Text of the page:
Oral history feeds into many aspects of the school curriculum for most age groups. Nationally there is a big cross-curricular push to encourage oracy skills in students of all ages, and so teaching students to question and listen to one another is a valuable transferable skill.
Existing oral history testimony can be used to increase subject knowledge or provide a new type of resource for students to engage with.
The process of gathering new interviews can develop skills in students and links with community groups: however, it is important to consider the challenges of this too. The Oral History Society website has some detail guidance for people wanting to start a new project.
Oral histories can be used in multiple subject areas or as cross-curricular source material. Listening to voices can inspire drama, artwork, creative writing, discussion and debate. Students could be asked to transcribe extracts from the spoken word, before separating the content into fact and opinion, reliable and unreliable, formal and informal etc. The content of oral histories can be cross-referenced with and used in conjunction with photographs, articles and historical research. The voices themselves – accents, dialect, tone, emotion – can be considered by A level linguistic students and KS3 PHSE students alike.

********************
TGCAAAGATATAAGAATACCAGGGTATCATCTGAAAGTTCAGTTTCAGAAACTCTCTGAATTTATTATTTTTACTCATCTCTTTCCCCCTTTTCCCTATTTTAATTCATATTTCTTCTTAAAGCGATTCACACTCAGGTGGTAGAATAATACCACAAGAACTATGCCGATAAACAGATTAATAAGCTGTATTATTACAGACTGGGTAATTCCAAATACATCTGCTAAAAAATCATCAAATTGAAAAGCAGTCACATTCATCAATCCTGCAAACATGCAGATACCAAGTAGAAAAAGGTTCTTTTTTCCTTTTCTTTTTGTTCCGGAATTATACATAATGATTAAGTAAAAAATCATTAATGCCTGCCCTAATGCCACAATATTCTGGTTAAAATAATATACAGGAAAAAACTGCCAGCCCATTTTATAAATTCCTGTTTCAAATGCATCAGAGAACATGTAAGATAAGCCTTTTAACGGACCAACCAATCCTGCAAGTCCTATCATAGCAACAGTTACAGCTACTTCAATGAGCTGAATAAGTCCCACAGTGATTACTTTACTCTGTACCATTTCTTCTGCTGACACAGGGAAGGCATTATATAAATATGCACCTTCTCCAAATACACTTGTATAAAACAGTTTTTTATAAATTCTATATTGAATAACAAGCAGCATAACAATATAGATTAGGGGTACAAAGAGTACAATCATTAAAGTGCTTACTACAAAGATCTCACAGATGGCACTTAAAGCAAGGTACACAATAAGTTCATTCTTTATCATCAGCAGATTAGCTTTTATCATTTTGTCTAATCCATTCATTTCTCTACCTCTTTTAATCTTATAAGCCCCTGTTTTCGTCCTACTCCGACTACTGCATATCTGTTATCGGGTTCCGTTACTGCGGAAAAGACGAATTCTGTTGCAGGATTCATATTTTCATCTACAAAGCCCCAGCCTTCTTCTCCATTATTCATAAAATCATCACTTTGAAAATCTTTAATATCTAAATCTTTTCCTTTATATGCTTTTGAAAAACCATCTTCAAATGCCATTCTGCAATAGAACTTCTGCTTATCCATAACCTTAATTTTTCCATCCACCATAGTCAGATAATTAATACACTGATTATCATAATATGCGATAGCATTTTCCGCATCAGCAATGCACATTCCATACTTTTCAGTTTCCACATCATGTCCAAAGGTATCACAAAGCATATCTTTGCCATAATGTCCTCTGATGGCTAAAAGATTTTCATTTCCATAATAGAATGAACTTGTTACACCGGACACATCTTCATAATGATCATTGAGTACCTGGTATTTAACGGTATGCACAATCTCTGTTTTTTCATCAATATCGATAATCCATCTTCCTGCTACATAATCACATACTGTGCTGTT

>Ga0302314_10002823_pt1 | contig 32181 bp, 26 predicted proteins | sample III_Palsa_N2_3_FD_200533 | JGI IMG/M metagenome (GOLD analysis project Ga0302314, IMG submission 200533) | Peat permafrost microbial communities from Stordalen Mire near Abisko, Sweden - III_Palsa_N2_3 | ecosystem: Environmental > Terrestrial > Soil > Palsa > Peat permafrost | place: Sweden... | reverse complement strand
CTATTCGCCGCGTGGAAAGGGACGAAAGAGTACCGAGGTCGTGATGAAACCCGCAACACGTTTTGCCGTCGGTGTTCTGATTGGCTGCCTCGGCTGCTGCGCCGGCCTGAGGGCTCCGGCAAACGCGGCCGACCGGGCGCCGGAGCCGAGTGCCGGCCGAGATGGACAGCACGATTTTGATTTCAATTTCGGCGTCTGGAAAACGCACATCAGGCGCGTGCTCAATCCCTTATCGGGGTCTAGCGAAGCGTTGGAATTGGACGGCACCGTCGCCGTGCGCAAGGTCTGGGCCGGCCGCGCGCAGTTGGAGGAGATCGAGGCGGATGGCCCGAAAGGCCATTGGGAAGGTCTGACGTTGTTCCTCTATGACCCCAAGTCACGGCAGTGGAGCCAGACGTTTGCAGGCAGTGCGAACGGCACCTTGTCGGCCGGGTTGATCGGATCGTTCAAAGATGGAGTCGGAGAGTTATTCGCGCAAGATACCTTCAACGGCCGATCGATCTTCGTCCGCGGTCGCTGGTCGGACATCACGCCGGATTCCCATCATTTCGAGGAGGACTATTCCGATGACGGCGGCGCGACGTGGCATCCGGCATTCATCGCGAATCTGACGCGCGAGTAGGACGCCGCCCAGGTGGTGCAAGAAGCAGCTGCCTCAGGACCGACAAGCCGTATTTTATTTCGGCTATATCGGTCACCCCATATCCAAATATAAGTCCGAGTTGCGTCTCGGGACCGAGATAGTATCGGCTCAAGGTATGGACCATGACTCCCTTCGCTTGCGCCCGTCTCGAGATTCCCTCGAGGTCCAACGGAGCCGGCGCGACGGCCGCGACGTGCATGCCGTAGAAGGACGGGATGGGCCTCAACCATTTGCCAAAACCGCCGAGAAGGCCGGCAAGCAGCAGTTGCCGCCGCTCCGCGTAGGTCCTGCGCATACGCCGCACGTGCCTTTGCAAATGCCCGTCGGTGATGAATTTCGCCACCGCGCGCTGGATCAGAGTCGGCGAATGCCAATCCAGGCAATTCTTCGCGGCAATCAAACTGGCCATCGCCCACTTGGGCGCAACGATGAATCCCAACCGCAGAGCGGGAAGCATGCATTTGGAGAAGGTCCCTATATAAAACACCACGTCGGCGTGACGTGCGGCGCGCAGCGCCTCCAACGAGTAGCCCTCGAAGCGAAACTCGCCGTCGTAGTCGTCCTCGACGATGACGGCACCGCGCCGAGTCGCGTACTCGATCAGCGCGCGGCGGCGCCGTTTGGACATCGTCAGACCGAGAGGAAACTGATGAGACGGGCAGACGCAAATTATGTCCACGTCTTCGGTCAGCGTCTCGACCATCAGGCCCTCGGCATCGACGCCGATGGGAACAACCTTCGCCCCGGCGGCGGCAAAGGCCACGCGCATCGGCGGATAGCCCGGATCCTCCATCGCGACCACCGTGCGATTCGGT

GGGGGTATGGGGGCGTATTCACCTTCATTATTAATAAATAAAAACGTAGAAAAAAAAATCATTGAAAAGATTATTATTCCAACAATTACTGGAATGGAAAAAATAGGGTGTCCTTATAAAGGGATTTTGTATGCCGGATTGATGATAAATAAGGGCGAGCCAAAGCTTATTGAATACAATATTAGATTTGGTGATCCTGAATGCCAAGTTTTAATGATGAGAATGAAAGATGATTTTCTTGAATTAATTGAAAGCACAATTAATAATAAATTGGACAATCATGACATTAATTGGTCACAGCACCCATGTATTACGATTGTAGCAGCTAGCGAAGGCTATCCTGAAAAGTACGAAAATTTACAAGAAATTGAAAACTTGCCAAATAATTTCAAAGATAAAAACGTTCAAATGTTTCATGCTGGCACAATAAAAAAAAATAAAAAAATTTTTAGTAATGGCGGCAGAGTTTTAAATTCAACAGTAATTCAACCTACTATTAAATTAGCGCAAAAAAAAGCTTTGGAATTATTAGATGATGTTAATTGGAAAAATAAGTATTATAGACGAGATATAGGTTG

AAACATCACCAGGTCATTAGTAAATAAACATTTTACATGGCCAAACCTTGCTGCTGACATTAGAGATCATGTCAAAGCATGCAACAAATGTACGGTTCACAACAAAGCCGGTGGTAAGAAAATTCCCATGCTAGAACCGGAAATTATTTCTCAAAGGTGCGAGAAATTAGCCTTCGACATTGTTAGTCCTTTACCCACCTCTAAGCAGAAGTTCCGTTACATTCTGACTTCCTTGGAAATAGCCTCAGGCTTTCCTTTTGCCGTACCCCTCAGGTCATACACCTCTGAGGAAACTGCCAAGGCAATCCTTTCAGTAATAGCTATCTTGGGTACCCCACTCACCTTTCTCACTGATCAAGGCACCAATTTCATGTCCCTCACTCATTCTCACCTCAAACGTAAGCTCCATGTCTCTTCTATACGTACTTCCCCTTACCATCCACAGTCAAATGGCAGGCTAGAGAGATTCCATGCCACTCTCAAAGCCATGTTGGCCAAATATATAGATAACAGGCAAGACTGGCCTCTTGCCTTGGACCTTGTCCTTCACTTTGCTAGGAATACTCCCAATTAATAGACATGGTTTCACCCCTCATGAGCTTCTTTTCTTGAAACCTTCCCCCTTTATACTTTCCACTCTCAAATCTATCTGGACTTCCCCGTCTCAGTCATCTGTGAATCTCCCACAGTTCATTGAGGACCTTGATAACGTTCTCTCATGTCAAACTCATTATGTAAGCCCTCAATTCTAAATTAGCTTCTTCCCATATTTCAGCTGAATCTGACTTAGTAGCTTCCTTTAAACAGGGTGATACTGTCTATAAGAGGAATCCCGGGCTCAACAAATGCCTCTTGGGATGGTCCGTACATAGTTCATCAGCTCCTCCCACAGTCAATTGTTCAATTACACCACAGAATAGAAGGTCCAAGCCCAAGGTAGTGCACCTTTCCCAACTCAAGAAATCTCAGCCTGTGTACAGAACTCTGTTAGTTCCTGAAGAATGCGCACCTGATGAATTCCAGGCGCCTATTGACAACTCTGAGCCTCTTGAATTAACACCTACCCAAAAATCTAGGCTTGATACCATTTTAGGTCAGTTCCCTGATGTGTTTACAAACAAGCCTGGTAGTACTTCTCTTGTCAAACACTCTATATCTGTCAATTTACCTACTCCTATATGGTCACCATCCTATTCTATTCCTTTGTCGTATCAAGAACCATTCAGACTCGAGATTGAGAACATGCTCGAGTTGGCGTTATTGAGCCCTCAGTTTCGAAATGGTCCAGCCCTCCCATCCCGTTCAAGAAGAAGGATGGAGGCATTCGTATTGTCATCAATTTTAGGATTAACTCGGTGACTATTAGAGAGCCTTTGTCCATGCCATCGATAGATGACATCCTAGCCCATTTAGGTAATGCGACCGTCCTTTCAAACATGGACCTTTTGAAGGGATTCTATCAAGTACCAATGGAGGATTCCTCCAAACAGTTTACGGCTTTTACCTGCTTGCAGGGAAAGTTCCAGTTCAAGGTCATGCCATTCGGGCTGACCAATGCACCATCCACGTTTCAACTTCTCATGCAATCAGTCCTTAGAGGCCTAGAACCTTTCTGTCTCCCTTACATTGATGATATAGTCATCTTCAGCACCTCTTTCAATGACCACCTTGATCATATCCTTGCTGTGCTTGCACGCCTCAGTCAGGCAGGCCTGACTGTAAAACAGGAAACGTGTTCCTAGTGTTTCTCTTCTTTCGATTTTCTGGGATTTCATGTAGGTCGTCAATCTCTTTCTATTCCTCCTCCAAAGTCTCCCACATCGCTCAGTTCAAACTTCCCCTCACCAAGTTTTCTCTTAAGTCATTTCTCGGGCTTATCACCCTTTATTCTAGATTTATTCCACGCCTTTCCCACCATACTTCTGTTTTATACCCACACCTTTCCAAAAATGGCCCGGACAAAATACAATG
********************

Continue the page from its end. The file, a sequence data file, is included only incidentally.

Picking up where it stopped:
Oral history can be used in almost any subject area, but the content of some subjects lend themselves to its use. Stories from people involved with the North East shipping industry link well to a number of GCSE and A level syllabuses, but could also be useful to students studying KS3 or KS2.
You can browse the oral histories on this site, explore the links to other archives, or look at the subject specific education packs for inspiration.